Racial Profiling


I. Introduction

II. Two Perspectives on Racial Profiling

III. Disparity or Discrimination?

IV. Profiling Generally

V. Basic Legal Foundations

VI. General History of Racial Profiling

VII. Contemporary History of Racial Profiling

VIII. The Flagship Cases in Racial Profiling

IX. Four Salient Issues in Racial Profiling

A. The Legitimacy of Suspicion

B. Scientific Proof

C. Balance of Harms

D. Precision of Application

X. Research on Racial Profiling

XI. Conclusion and Bibliography

I. Introduction

Racial profiling is a disputed term, embodying either a pernicious police practice or an intelligent application of police investigative skills, depending upon ideological perspective. It is most commonly understood in the former context, a shorthand for unfair police targeting of persons of minority groups for greater scrutiny and intervention, based solely upon the belief that members of their ethnic group are more inclined to engage in criminal activity. The contemporary term has a specific history anchored in drug interdiction efforts (Buerger & Farrell, 2002), but its informal synonym, “driving while black” (or brown), predates drug interdiction, stemming from the racial and ethnic animus of earlier eras.

The debate is defined at one pole by a belief that racial prejudice leads to disparate treatment of minority citizens. At the other pole, the fundamental belief is that disparate attention by the authorities is fully justified by the different patterns of conduct by different groups, specifically documented rates of criminality. A third, complicated rationale lies between the two: a legacy of belief, embedded in police socialization and reinforced by selective perception, that minority groups are more prone to criminality. That middle ground ignores class distinctions that are masked by visible racial or ethnic identity.

More recently, the concept of racial profiling (as either allegation or practice) has expanded beyond its original framework to include anti-terror activities and immigration law enforcement, as well as scrutiny by private security in shopping malls and other venues. Scientific inquiry intended to confirm or refute the existence of bias has a wide range of methodological difficulties, and studies to date have produced mixed empirical evidence.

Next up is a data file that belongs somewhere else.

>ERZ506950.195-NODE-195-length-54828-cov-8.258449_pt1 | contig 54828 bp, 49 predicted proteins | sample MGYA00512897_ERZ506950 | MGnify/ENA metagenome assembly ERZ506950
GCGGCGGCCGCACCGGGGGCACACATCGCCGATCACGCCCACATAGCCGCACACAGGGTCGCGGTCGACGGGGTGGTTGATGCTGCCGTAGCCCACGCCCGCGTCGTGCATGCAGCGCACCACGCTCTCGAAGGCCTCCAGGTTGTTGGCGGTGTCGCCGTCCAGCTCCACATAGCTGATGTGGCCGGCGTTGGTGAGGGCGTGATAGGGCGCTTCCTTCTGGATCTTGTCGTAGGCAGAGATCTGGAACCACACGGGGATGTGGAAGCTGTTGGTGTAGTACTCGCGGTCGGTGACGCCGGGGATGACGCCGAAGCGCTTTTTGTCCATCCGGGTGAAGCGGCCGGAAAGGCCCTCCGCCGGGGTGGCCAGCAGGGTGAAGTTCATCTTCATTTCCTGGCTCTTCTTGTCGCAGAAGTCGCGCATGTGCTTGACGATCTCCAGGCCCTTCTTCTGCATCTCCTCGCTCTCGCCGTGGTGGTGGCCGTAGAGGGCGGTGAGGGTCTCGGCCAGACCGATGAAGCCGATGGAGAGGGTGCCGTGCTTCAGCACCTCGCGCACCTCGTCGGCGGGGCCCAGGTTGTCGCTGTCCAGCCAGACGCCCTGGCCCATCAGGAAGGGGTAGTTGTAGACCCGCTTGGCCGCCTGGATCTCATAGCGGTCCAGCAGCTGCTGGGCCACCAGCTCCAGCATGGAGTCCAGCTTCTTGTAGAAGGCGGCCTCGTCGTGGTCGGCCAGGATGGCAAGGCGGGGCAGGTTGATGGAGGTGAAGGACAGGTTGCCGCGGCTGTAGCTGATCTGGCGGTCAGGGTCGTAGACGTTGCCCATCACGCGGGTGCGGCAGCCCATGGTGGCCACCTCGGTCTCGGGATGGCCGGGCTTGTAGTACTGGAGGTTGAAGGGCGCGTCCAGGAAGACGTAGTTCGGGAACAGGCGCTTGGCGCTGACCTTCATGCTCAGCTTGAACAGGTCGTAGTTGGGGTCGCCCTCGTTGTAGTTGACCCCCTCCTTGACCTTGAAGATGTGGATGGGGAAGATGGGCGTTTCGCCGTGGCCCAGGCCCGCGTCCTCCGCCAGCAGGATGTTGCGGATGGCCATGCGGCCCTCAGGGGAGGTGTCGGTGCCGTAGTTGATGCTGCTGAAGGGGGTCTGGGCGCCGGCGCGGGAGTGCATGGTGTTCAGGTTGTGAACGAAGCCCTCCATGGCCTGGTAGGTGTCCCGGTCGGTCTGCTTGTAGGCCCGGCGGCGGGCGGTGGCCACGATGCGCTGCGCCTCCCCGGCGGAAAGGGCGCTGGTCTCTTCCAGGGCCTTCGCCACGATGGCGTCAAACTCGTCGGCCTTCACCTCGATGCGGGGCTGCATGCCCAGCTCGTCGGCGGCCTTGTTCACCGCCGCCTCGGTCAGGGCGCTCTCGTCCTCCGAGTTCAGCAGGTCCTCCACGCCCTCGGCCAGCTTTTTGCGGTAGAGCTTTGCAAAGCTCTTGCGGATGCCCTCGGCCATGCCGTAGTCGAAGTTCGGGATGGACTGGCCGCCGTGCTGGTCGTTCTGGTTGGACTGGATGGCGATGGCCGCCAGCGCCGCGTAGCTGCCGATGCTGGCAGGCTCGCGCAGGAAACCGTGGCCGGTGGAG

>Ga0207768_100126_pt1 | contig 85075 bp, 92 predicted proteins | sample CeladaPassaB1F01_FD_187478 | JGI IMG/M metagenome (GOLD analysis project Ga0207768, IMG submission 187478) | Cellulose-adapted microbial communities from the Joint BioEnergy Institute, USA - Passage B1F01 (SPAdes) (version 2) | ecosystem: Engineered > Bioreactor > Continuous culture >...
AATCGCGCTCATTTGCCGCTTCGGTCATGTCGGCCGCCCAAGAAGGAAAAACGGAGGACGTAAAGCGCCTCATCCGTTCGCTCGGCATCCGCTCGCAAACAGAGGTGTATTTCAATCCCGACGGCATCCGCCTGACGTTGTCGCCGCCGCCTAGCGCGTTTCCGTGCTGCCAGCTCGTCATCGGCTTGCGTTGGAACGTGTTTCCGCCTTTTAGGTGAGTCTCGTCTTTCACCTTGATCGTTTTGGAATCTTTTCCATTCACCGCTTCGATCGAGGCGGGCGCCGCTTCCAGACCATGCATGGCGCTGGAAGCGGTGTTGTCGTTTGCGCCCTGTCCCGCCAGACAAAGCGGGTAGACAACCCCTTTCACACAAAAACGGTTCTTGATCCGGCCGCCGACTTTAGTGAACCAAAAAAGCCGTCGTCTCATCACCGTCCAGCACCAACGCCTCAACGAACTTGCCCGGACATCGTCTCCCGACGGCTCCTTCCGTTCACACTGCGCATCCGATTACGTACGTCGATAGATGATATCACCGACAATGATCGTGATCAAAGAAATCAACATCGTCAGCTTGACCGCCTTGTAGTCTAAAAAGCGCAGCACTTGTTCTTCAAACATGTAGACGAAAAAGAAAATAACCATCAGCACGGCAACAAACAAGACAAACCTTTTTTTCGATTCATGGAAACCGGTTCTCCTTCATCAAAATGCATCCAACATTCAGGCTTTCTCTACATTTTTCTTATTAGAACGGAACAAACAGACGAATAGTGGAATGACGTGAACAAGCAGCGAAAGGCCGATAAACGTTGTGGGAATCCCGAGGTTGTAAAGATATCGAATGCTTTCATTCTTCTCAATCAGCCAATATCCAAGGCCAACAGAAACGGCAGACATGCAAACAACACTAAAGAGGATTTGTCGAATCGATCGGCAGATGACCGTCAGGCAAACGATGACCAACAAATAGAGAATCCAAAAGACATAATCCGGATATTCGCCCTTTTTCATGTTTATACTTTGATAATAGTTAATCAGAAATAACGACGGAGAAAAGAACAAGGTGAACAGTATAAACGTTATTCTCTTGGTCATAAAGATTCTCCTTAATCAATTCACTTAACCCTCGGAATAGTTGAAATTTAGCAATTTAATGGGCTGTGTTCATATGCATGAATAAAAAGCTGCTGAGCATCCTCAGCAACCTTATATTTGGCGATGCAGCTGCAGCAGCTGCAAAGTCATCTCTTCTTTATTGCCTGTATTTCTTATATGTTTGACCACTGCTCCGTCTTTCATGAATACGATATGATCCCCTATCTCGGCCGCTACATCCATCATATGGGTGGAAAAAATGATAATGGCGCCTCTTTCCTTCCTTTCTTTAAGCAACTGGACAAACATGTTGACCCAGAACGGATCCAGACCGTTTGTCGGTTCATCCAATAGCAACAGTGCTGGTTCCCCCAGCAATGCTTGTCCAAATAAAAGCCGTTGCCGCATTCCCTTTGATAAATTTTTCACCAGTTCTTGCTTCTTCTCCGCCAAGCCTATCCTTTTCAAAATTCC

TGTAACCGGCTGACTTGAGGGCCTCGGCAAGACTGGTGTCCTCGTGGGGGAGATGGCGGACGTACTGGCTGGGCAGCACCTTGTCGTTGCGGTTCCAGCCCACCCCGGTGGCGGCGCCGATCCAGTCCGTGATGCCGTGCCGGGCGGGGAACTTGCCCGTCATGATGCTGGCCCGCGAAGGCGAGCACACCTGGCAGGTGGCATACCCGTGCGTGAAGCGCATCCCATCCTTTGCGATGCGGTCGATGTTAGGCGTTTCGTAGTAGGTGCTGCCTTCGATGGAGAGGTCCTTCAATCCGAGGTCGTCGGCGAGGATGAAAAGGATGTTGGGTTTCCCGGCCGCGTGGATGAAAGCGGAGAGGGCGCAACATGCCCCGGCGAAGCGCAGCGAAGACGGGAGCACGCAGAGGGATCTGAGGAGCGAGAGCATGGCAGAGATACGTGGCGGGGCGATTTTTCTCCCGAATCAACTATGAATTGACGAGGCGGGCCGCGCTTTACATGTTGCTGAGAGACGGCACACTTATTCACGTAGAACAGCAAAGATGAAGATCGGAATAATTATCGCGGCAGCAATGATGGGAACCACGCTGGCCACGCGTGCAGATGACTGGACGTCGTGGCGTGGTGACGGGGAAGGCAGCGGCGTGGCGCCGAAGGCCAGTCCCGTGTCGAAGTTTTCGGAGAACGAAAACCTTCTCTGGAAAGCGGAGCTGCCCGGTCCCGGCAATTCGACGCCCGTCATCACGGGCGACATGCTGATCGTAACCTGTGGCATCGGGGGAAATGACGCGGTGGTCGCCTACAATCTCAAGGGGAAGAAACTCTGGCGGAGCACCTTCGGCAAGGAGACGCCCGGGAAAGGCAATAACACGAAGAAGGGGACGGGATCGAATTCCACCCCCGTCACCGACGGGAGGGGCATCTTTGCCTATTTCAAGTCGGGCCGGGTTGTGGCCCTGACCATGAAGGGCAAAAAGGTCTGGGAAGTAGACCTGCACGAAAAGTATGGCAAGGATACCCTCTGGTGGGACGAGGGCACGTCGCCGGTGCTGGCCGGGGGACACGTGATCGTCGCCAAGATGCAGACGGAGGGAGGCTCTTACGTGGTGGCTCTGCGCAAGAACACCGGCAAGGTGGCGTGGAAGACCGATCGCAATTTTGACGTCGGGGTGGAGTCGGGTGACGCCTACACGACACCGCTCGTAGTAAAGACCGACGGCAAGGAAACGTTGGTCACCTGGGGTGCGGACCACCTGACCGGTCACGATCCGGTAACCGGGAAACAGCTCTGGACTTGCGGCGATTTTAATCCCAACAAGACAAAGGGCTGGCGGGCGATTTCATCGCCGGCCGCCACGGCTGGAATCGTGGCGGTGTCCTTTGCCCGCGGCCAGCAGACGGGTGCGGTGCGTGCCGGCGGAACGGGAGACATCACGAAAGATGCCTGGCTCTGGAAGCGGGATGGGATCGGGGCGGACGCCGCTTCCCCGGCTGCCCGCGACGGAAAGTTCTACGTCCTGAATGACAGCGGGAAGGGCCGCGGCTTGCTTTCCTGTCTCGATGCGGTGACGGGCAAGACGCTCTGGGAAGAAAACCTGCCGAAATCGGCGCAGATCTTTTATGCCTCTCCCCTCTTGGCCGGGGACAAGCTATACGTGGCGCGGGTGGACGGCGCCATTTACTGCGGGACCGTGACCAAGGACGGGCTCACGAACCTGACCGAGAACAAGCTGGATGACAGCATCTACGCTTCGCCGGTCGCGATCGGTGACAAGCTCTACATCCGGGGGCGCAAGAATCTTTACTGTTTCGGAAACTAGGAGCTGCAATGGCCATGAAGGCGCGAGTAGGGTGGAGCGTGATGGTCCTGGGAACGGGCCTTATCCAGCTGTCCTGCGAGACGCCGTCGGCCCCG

II. Two Perspectives on Racial Profiling

Police and their supporters assert that profiling represents a legitimate practice grounded in criminal behavior, to which race is incidental. Profiles arose from patterns of observable behavior, verified and sustained by convictions in courts of law. Successful searches based upon the profiles validate the general application of profiles as an investigative tool. The police continue to make periodic seizures of large quantities of uncut, bulk drugs during motor vehicle stops, which in their eyes is proof that the profile technique is a valid law enforcement tool.

Opponents tend to regard the successful interdictions as little more than the blind squirrel stumbling across an acorn by chance. While not rejecting the importance of drug interdiction, critics hold that the greater danger lies in rampant, unjustified, and unrestricted government intrusion into the lives of citizens. They note that the verification of the profiles’ accuracy has never been independently verified, and insist that the occasional triumphs must be judged in the context of the larger number of stops that yield no results whatsoever. Critics also point to a growing body of testimonial evidence that police stop vehicles with none of the attributes of the operational profile save that of the driver’s race. A more critical figure, the number of incidents based upon closer matches to the profile and still yielding no drugs or contraband, has not yet been quantified.

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